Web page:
;;
    *)
        # command-line project: MAIN=$1, LIBS=$2...
        EXE=`basename $1 .scm`
        MAIN=$1
        shift
        LIBS="$*"
    ;;
esac

mkdir -p bin

cd src
for SF in ${=LIBS}; do
    SNAME=`basename $SF .scm`
    echo "Compiling $SF"
    csc -c -j $SNAME $SF -o $SNAME.o || exit 1
done
echo "Compiling $MAIN"
csc -c $MAIN -o `basename $MAIN .scm`.o || exit 1
echo "Linking..."
csc *.o -o ../bin/$EXE || exit 1
rm -f *.o
rm -f *.import.scm
cd ..

echo "Built bin/$EXE"
% ./build.zsh
Built bin/something
% ./bin/something
Hello!

Hello, working native binary! There's a bunch more stuff about making a deployable app, but I'll take this for now. My actual program can show a blank green graphics window!

More Fun and Swearing with Scheme

I have ideas for some little games, which aren't suitable as giant Electron-powered applications. My preference in language for this would be Objective-C, Scheme, Pascal, C if I absolutely had to. Obj-C's lack of portability rules it out for now, but if GNUstep gets their crap together it may go back in the running. Scheme looked promising, I've liked using Chez Scheme for some data processing.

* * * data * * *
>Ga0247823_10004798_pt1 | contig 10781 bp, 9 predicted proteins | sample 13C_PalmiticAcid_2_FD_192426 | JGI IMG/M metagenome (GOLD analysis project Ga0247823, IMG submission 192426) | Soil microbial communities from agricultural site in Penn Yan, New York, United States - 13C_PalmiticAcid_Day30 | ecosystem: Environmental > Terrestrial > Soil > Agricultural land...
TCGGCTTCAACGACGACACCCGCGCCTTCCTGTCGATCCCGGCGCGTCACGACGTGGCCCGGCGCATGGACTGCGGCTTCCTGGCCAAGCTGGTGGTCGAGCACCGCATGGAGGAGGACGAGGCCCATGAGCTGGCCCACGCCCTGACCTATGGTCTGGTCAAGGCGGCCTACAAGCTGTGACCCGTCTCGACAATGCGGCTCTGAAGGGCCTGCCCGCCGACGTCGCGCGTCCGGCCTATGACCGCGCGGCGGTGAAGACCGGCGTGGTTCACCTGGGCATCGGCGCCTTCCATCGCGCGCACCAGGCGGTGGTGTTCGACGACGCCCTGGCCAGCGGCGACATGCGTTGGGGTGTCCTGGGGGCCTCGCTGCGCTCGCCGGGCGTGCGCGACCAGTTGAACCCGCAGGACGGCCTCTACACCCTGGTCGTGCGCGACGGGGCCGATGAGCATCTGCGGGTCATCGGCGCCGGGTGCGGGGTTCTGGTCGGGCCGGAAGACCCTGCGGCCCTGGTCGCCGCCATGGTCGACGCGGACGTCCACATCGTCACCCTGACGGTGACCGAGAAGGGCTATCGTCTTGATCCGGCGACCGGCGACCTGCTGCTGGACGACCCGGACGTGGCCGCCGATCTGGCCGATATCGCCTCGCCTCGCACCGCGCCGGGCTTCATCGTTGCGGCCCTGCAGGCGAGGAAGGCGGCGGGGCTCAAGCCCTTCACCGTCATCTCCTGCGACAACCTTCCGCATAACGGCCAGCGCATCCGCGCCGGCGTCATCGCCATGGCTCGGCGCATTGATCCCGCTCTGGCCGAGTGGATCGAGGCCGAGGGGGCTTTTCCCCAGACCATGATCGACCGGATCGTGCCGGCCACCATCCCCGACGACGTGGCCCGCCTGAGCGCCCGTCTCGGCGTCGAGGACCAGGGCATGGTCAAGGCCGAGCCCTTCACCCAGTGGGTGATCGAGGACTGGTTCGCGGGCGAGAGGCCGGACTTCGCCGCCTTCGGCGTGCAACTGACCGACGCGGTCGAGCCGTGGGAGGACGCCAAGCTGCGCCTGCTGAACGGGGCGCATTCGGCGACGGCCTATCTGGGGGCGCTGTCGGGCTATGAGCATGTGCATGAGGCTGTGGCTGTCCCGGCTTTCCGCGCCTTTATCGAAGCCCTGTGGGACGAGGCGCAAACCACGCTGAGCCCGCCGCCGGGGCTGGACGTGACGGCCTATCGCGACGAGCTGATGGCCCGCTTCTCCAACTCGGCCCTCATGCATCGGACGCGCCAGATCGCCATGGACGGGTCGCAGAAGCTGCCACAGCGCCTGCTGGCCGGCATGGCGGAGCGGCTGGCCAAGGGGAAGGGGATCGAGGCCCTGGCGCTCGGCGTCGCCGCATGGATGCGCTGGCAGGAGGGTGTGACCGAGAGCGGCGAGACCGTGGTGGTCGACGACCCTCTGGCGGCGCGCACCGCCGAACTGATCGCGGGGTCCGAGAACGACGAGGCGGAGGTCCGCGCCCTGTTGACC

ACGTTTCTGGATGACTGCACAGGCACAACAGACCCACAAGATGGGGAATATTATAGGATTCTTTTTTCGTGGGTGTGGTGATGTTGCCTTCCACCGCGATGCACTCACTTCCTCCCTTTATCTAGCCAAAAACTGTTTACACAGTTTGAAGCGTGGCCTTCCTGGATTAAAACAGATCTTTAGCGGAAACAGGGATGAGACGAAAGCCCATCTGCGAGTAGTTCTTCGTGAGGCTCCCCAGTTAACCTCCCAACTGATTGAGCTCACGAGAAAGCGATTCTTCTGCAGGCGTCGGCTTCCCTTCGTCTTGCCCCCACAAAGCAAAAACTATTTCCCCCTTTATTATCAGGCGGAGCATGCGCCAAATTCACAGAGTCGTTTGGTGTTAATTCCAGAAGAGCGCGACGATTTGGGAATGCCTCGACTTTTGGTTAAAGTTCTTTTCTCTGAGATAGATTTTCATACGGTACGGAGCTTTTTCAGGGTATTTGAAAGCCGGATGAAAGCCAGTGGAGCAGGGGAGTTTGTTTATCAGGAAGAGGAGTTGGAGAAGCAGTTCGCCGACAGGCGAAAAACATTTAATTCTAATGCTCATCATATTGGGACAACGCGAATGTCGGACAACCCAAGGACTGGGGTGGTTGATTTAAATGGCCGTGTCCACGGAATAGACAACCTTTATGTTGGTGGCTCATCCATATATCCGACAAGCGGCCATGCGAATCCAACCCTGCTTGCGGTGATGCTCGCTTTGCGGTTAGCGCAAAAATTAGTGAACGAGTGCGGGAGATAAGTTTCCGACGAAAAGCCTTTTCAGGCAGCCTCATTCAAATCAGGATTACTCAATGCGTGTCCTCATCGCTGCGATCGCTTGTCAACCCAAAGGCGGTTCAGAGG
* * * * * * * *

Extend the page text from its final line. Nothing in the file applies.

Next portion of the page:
So after 2 days of experimentation and abuse, and none of my tools working right in the process, I was unable to get thunderchez/sdl2 to link. I can explicitly load the dylib, and it doesn't find SDL_Init. I wrote a little C program to prove that SDL is reachable, and it is. Chez just won't load it.

Frustrated, I grabbed Chicken Scheme again, did a chicken-install -sudo sdl2, ran the sample code(!), and bam, it just worked. 15 minutes of effort at most, and I'm up and running.